Story at a glance:

  • There are two main types of warranties for residential building.
  • A material warranty promises that the manufacturer properly constructed the product.
  • You can benefit from using high-quality products from different manufacturers that work together.

Whether you’re renovating a house or starting new construction, there are so many things to do that considering residential building material warranties often gets pushed to the bottom of the list.

Warranties can be overwhelming, long to read, and legal jargon can seem like another language. But warranties serve an important purpose. They provide peace of mind—acting as a safeguard for homeowners who want reassurance that if anything goes wrong following their home construction, a repair or replacement of their building materials is covered.

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Types of Warranties for Residential Building

There are two main types of warranties for residential building: the workmanship warranty and the manufacturer’s material warranty.

A workmanship warranty simply covers the work performed by the contractor including any installation errors.

A material warranty promises that the manufacturer properly constructed the product. In other words, it ensures the product is free from defects in material and manufactured quality. This type of warranty has layers, but the good news is that it doesn’t need to be complicated. If you approach material warranties with four things in mind, everyone involved in the project can rest easy.

What to Know About Residential Building Material Warranties

1. Don’t simply shop warranties.

Courtesy of GCP

The selection process of products to be used for a residential building project is critical. A material warranty is just one piece of that puzzle. It is not best to shop warranties and compare warranties when selecting products. All manufacturers are looking at what their competitors are offering on their warranties, so it becomes a “me too” competition.

Many material warranties are very similar and will not make a big difference. What will make a difference is the quality of the products selected rather than what the material warranty covers.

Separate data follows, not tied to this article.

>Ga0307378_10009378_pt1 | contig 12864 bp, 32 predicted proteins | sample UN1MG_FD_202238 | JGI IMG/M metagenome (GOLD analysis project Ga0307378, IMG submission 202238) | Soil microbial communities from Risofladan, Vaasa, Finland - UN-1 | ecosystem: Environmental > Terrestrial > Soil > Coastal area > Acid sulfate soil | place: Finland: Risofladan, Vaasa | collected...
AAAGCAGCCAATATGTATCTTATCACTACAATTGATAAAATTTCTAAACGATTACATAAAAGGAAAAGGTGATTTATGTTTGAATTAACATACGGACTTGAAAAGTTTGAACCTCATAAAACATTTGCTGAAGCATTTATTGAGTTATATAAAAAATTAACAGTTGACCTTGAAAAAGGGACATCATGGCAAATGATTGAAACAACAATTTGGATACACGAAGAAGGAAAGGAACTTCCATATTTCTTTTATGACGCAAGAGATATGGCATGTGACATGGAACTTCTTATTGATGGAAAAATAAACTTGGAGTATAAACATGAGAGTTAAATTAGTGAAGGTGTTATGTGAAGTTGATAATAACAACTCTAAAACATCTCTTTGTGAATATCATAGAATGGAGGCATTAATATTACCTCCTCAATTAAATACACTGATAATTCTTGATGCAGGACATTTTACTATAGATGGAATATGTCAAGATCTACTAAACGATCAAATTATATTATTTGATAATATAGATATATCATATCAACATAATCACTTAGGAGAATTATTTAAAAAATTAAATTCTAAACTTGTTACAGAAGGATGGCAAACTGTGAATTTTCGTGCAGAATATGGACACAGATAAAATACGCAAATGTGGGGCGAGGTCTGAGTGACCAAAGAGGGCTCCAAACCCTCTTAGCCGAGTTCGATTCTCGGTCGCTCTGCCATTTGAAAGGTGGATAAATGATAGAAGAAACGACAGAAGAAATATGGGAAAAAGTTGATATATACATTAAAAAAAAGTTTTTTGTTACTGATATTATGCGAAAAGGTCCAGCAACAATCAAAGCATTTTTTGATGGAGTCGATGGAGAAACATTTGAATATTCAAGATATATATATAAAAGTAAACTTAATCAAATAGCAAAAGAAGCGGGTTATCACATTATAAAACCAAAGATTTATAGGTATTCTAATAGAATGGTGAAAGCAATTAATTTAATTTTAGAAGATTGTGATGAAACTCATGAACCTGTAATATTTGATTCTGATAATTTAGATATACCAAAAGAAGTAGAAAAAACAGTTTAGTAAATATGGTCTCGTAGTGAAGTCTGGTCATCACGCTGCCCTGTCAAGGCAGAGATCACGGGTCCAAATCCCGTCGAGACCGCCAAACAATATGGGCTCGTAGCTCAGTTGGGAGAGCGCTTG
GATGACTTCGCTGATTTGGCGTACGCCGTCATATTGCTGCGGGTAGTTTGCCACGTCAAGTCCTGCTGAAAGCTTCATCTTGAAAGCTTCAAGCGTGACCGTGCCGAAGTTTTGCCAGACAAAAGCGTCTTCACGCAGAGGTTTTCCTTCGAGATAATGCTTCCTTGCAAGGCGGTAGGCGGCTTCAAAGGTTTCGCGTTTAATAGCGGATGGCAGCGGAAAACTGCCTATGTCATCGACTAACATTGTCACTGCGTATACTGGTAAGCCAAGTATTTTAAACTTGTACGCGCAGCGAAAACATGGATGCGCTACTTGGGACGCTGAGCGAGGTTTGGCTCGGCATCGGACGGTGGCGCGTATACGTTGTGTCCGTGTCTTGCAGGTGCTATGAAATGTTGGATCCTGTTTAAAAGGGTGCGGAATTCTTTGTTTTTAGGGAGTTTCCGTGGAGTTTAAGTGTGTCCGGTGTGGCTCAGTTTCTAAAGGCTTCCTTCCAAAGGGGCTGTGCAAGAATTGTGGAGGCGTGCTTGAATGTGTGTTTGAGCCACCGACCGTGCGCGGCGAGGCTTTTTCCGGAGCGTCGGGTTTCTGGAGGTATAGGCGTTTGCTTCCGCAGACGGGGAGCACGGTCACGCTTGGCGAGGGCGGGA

Look at the track record of the manufacturer and the proven performance of their products versus what their material warranty says. Have they been in business for a long time? Have their products performed well over many years? Do they have project profiles to prove performance? These are all more important considerations than a manufacturer’s material warranty.

2. Consider the support behind the products.

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When shopping products versus warranties, it is also important to take a look at the type of support the manufacturer provides. Do they have a team of experts who will visit the building site to examine their products and guide the contractor on how to install them properly?

If you have a good support team you will rarely need a material warranty. Look for a manufacturer with an accessible team of experts to cover all aspects of the building process.

3. Use multiple manufacturers when products work together.

It’s common to use products from multiple manufacturers when building a home, but product compatibility can be an issue that leads to material warranty claims. For instance, a problem could arise when one manufacturer’s roofing underlayment overlaps with another manufacturer’s flashing and the two products are incompatible. However, incompatibility is rarely covered under a material warranty.

Select high-quality products that work together, and do not be afraid to use products from multiple manufacturers in a system—particularly if these are made by reputable companies that can provide the necessary support. For instance, it’s common to use shingles from one manufacturer and roofing underlayment from another. Don’t go cheap on the accessories in order to bundle products from one manufacturer.

4. Look at the years covered.

Five years is the most common period of coverage for a material warranty in residential building products. However, the length of a warranty has little value to customers. This is because when things start to go wrong, it typically happens early on. Generally, if there is a problem with a product, it’s usually caught before it’s installed.

On average there are not many warranty claims for product defects long-term, but if you encounter an issue years down the line, it’s typically caused by the way the product was installed, which would be covered under a workmanship warranty. Sometimes newer manufacturers try to sell themselves based on longer term warranties when they don’t have the years of proven performance behind them. Again, it’s most important to not focus on what’s in the warranty document, but the proven track record of the products themselves.

If you pay attention to these four factors and do your homework to select quality products, a material warranty will be there as a simple safety net—one that is rarely used. The material warranty is a supporting document behind the products. Product performance should always be in the forefront.